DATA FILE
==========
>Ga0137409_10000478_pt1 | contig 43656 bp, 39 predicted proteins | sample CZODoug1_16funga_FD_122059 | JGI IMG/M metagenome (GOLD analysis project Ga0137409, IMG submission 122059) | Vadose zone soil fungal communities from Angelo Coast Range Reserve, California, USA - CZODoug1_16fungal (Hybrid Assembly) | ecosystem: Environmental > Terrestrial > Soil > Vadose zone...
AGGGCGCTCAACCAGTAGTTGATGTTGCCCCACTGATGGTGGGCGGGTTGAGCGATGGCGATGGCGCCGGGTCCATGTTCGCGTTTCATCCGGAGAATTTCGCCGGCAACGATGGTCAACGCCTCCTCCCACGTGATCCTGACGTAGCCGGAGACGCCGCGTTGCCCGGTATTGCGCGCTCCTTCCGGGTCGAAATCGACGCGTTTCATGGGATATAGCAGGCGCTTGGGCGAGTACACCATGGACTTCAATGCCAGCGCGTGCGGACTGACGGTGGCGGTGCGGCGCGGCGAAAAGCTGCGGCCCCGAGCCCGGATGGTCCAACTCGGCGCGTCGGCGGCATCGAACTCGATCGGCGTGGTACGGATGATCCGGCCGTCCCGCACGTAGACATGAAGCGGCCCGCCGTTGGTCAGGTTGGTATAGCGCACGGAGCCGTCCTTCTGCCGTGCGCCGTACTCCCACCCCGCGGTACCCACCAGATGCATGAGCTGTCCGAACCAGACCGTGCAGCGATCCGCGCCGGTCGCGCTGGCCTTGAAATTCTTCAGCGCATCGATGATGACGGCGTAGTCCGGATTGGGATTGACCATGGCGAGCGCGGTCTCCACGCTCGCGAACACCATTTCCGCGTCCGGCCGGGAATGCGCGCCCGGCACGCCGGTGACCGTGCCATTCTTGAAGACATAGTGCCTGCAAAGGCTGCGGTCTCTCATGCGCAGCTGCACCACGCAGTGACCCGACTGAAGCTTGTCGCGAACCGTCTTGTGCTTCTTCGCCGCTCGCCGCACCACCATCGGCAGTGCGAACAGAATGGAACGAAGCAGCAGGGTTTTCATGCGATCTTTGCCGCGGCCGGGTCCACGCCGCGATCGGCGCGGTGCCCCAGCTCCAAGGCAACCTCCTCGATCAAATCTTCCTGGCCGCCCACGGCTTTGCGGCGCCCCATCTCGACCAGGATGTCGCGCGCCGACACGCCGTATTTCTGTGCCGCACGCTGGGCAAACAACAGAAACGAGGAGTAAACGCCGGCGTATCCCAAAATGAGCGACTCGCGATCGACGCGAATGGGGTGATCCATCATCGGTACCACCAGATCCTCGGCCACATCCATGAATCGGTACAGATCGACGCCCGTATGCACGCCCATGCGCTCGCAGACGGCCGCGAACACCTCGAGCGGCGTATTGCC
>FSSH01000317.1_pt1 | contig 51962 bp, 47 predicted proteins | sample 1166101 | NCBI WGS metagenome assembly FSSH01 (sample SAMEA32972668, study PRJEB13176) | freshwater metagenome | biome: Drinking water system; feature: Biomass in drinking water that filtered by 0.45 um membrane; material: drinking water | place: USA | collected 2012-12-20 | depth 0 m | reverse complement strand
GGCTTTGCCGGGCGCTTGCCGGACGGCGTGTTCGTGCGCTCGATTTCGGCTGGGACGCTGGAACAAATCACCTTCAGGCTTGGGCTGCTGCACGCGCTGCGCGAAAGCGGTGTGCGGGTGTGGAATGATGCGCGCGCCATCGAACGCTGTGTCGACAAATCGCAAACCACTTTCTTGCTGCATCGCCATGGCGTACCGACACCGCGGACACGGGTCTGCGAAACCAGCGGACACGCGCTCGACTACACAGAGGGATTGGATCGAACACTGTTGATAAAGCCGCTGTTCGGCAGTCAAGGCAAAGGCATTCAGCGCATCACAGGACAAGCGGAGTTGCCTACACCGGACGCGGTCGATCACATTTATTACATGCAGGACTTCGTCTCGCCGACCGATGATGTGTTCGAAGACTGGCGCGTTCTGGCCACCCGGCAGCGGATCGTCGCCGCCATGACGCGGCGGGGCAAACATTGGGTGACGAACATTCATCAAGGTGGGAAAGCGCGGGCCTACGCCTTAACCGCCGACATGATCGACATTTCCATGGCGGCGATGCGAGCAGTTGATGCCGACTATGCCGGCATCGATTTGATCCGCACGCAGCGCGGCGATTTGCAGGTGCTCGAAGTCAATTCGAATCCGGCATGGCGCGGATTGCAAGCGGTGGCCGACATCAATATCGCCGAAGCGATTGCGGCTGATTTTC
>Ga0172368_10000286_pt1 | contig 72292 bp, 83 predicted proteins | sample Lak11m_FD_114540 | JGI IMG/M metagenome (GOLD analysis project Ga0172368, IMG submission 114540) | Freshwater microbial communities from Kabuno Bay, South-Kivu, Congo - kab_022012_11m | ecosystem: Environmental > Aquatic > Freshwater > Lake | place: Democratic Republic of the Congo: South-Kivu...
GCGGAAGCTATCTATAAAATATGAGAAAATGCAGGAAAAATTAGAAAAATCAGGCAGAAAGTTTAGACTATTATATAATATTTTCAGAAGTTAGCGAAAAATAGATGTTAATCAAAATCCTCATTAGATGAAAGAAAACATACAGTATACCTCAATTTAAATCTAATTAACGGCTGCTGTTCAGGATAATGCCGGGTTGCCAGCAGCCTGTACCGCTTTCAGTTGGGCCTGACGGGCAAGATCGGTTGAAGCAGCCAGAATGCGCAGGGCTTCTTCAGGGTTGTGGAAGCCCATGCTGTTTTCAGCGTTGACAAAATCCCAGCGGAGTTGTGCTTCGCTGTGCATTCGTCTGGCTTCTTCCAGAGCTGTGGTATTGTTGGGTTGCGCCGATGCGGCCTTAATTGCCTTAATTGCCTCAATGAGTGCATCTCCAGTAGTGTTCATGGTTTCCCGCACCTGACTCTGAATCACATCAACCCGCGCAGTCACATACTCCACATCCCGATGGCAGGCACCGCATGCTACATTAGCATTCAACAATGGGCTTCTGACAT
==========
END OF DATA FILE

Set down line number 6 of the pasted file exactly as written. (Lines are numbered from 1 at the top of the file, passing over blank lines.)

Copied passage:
GCGGAAGCTATCTATAAAATATGAGAAAATGCAGGAAAAATTAGAAAAATCAGGCAGAAAGTTTAGACTATTATATAATATTTTCAGAAGTTAGCGAAAAATAGATGTTAATCAAAATCCTCATTAGATGAAAGAAAACATACAGTATACCTCAATTTAAATCTAATTAACGGCTGCTGTTCAGGATAATGCCGGGTTGCCAGCAGCCTGTACCGCTTTCAGTTGGGCCTGACGGGCAAGATCGGTTGAAGCAGCCAGAATGCGCAGGGCTTCTTCAGGGTTGTGGAAGCCCATGCTGTTTTCAGCGTTGACAAAATCCCAGCGGAGTTGTGCTTCGCTGTGCATTCGTCTGGCTTCTTCCAGAGCTGTGGTATTGTTGGGTTGCGCCGATGCGGCCTTAATTGCCTTAATTGCCTCAATGAGTGCATCTCCAGTAGTGTTCATGGTTTCCCGCACCTGACTCTGAATCACATCAACCCGCGCAGTCACATACTCCACATCCCGATGGCAGGCACCGCATGCTACATTAGCATTCAACAATGGGCTTCTGACAT